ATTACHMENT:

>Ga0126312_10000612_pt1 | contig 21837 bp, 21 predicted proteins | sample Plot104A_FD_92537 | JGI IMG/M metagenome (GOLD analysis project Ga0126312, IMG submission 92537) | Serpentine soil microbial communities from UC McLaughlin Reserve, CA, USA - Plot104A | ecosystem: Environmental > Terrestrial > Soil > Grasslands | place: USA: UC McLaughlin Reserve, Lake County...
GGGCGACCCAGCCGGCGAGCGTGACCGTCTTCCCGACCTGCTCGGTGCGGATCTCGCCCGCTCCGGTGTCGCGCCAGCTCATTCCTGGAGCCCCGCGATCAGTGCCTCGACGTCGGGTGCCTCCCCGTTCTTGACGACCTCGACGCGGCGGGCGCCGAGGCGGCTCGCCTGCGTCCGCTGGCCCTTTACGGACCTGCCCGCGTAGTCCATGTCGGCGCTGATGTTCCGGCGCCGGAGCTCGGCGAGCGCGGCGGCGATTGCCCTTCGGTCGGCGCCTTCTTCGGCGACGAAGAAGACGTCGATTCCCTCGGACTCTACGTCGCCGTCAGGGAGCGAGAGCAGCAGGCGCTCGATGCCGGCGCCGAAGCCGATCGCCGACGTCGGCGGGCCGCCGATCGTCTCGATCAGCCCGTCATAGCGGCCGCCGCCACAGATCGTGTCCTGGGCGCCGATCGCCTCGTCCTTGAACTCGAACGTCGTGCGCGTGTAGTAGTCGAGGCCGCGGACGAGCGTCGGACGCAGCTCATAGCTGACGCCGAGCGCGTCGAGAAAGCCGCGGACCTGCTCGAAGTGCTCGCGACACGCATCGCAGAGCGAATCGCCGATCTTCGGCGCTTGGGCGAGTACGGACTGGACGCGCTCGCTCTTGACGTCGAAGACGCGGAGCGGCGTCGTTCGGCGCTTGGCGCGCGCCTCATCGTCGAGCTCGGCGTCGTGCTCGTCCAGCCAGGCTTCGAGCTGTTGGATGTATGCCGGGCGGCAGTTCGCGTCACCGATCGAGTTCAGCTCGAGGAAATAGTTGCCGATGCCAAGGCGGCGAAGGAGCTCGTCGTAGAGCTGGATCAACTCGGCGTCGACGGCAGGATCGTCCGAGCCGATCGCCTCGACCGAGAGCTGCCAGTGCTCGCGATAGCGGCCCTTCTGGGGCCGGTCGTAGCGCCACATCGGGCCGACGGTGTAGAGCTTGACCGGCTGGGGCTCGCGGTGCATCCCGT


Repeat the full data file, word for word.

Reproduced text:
>Ga0126312_10000612_pt1 | contig 21837 bp, 21 predicted proteins | sample Plot104A_FD_92537 | JGI IMG/M metagenome (GOLD analysis project Ga0126312, IMG submission 92537) | Serpentine soil microbial communities from UC McLaughlin Reserve, CA, USA - Plot104A | ecosystem: Environmental > Terrestrial > Soil > Grasslands | place: USA: UC McLaughlin Reserve, Lake County...
GGGCGACCCAGCCGGCGAGCGTGACCGTCTTCCCGACCTGCTCGGTGCGGATCTCGCCCGCTCCGGTGTCGCGCCAGCTCATTCCTGGAGCCCCGCGATCAGTGCCTCGACGTCGGGTGCCTCCCCGTTCTTGACGACCTCGACGCGGCGGGCGCCGAGGCGGCTCGCCTGCGTCCGCTGGCCCTTTACGGACCTGCCCGCGTAGTCCATGTCGGCGCTGATGTTCCGGCGCCGGAGCTCGGCGAGCGCGGCGGCGATTGCCCTTCGGTCGGCGCCTTCTTCGGCGACGAAGAAGACGTCGATTCCCTCGGACTCTACGTCGCCGTCAGGGAGCGAGAGCAGCAGGCGCTCGATGCCGGCGCCGAAGCCGATCGCCGACGTCGGCGGGCCGCCGATCGTCTCGATCAGCCCGTCATAGCGGCCGCCGCCACAGATCGTGTCCTGGGCGCCGATCGCCTCGTCCTTGAACTCGAACGTCGTGCGCGTGTAGTAGTCGAGGCCGCGGACGAGCGTCGGACGCAGCTCATAGCTGACGCCGAGCGCGTCGAGAAAGCCGCGGACCTGCTCGAAGTGCTCGCGACACGCATCGCAGAGCGAATCGCCGATCTTCGGCGCTTGGGCGAGTACGGACTGGACGCGCTCGCTCTTGACGTCGAAGACGCGGAGCGGCGTCGTTCGGCGCTTGGCGCGCGCCTCATCGTCGAGCTCGGCGTCGTGCTCGTCCAGCCAGGCTTCGAGCTGTTGGATGTATGCCGGGCGGCAGTTCGCGTCACCGATCGAGTTCAGCTCGAGGAAATAGTTGCCGATGCCAAGGCGGCGAAGGAGCTCGTCGTAGAGCTGGATCAACTCGGCGTCGACGGCAGGATCGTCCGAGCCGATCGCCTCGACCGAGAGCTGCCAGTGCTCGCGATAGCGGCCCTTCTGGGGCCGGTCGTAGCGCCACATCGGGCCGACGGTGTAGAGCTTGACCGGCTGGGGCTCGCGGTGCATCCCGT